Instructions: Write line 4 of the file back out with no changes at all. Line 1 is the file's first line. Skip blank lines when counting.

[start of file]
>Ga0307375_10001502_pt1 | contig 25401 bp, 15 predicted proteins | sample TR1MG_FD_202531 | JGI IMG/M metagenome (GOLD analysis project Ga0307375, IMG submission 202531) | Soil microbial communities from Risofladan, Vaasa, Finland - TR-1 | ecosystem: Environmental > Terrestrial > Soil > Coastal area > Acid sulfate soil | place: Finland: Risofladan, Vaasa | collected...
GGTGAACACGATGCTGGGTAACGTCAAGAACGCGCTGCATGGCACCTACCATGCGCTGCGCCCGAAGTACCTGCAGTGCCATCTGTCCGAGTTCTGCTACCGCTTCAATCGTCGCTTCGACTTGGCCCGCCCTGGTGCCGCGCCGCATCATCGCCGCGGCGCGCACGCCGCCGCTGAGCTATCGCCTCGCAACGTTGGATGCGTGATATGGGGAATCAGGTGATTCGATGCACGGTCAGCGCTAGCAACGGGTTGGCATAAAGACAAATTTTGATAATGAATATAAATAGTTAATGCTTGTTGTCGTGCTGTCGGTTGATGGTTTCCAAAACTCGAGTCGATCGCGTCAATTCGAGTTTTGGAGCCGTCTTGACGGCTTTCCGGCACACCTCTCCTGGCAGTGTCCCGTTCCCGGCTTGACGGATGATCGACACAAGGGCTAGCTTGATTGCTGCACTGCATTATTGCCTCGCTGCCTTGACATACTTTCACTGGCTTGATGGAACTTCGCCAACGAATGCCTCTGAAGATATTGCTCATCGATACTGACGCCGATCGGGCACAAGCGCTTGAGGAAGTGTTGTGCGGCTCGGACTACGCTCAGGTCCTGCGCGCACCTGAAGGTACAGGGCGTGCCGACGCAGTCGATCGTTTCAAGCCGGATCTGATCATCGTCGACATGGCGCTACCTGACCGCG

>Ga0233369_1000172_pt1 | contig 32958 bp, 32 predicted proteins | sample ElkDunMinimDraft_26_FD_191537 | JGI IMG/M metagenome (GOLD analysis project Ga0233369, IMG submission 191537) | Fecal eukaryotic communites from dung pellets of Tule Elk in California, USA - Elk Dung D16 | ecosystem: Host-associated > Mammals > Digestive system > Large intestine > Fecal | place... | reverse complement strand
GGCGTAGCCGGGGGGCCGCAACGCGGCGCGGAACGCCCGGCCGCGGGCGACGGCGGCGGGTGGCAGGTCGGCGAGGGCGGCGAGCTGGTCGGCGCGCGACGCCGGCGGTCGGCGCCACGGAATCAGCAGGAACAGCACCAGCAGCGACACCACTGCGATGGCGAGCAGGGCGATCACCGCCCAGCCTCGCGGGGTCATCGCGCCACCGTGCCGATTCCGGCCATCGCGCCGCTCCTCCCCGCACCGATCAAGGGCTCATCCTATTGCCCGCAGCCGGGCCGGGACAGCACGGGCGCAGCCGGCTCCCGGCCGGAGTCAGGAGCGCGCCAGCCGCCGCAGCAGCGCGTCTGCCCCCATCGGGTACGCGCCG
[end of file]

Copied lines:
GGCGTAGCCGGGGGGCCGCAACGCGGCGCGGAACGCCCGGCCGCGGGCGACGGCGGCGGGTGGCAGGTCGGCGAGGGCGGCGAGCTGGTCGGCGCGCGACGCCGGCGGTCGGCGCCACGGAATCAGCAGGAACAGCACCAGCAGCGACACCACTGCGATGGCGAGCAGGGCGATCACCGCCCAGCCTCGCGGGGTCATCGCGCCACCGTGCCGATTCCGGCCATCGCGCCGCTCCTCCCCGCACCGATCAAGGGCTCATCCTATTGCCCGCAGCCGGGCCGGGACAGCACGGGCGCAGCCGGCTCCCGGCCGGAGTCAGGAGCGCGCCAGCCGCCGCAGCAGCGCGTCTGCCCCCATCGGGTACGCGCCG